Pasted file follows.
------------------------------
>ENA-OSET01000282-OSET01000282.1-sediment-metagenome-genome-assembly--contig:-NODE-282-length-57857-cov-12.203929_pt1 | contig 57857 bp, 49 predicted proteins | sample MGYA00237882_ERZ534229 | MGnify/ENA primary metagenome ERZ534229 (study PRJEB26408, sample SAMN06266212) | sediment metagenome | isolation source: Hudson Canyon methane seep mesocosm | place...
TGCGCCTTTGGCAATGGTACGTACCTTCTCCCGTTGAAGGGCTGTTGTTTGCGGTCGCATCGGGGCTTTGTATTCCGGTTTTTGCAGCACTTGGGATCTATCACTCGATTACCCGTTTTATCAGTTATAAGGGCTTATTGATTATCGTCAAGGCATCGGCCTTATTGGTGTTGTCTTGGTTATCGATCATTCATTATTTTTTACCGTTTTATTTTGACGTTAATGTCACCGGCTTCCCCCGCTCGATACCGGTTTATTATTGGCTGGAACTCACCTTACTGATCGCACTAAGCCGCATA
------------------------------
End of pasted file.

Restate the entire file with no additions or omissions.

>ENA-OSET01000282-OSET01000282.1-sediment-metagenome-genome-assembly--contig:-NODE-282-length-57857-cov-12.203929_pt1 | contig 57857 bp, 49 predicted proteins | sample MGYA00237882_ERZ534229 | MGnify/ENA primary metagenome ERZ534229 (study PRJEB26408, sample SAMN06266212) | sediment metagenome | isolation source: Hudson Canyon methane seep mesocosm | place...
TGCGCCTTTGGCAATGGTACGTACCTTCTCCCGTTGAAGGGCTGTTGTTTGCGGTCGCATCGGGGCTTTGTATTCCGGTTTTTGCAGCACTTGGGATCTATCACTCGATTACCCGTTTTATCAGTTATAAGGGCTTATTGATTATCGTCAAGGCATCGGCCTTATTGGTGTTGTCTTGGTTATCGATCATTCATTATTTTTTACCGTTTTATTTTGACGTTAATGTCACCGGCTTCCCCCGCTCGATACCGGTTTATTATTGGCTGGAACTCACCTTACTGATCGCACTAAGCCGCATA